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George Vancouver - A Voyage of Discovery to the North Pacific Ocean and Round the World
The following passages are from The Voyage of George Vancouver, 1791-1795, vol. II, edited by W. Kaye Lamb of The Hakluyt Society, University Press, Cambridge, 1984.
p. 509: Sailing through the Strait of Juan de Fuca on April 30, 1792, near Dungeness Spit, Vancouver wrote: "About this time a very high conspicuous craggy mountain, bearing by compass N 50 E presented itself, towering above the clouds: as low down as they allowed it to be visible, it was covered with snow; and south of it, was a long ridge of very rugged snowy mountains, much less elevated, which seemed to stretch to a considerable distance."
p. 510: The lofty mountain was called Mount Baker in compliment of the third lieutenant who had discovered it that afternoon. Of their anchorage that evening, Vancouver wrote, "We had now advanced further up this inlet than Mr. Gray, or (to our knowledge) any other person from the civilized world."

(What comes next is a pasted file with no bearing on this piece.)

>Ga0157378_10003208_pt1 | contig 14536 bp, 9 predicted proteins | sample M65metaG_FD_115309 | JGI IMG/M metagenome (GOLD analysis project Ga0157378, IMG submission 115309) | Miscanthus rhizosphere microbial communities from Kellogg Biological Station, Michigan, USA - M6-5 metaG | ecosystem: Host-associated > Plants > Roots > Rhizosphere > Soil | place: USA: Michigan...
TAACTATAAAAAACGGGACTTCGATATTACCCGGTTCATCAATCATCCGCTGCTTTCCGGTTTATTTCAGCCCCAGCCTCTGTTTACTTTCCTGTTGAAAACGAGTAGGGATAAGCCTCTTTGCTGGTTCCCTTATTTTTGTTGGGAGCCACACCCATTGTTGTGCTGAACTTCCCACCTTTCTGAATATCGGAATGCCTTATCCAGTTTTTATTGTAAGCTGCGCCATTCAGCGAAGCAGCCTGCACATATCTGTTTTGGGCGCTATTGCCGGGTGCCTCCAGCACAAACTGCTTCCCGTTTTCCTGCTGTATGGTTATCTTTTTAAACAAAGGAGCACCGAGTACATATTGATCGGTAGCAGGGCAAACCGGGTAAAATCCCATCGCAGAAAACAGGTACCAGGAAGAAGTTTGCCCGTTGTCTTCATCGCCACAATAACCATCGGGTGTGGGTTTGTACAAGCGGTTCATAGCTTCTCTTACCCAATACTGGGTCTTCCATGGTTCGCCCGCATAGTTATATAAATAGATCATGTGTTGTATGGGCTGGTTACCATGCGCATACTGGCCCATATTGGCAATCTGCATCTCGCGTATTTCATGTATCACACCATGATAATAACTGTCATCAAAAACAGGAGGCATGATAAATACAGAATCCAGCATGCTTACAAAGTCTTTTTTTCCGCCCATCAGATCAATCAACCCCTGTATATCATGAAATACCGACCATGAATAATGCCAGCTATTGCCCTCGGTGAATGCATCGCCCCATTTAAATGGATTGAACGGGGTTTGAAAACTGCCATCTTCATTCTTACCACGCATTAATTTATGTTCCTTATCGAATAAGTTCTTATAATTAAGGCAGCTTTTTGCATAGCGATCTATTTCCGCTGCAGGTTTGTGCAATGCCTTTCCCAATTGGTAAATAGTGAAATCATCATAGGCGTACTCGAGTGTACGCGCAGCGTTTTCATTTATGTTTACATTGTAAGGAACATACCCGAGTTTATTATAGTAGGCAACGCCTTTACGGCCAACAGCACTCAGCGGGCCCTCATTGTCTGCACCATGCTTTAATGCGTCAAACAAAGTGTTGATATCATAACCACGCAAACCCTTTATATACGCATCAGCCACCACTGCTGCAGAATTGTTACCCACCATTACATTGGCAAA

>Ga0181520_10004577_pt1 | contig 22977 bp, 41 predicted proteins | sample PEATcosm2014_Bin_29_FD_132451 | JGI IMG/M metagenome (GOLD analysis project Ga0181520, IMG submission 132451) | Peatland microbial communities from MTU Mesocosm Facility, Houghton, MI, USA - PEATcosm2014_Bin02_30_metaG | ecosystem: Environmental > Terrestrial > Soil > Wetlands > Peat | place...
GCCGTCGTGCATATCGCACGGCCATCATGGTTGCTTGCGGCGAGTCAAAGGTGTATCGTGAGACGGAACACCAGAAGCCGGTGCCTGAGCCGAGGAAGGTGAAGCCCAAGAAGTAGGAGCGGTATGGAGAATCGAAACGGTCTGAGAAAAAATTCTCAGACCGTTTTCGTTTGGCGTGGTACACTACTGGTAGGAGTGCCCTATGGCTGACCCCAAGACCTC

The following passages are from A Voyage of Discovery to the North Pacific Ocean and Round the World , by George Vancouver, published by N. Israel, Amsterdam, 1967.
p. 259: Entries dated May 19, 1792, refer to the Cascades as the snowy range, the eastern snowy range, and the range of snowy mountains. The author writes: "To describe the beauties of this region, will, on some future occasion, be a very grateful task to the pen of a skillful panegyrist. The serenity of the climate, the innumerable pleasing landscapes, and the abundant fertility that unassisted nature puts forth, require only to be enriched by the industry of man with villages, mansions, cottages, and other buildings, to render it the most lovely country that can be imagined; whilst the labour of the inhabitants would be amply rewarded, in the bounties which nature seems ready to bestow on cultivation."
p. 261: "The intermediate snowy mountains in various rugged and grotesque shapes, were seen just to rear their heads above the lofty pine trees, which appeared to compose one uninterrupted forest, between us and the snowy range, presented a most pleasing landscape." Also: "The ridge of mountains on which Mt Olympus is situated, whose rugged summits were seen no less fancifully towering over the forest than those on the eastern side, bounded to a considerable extent our western horizon."
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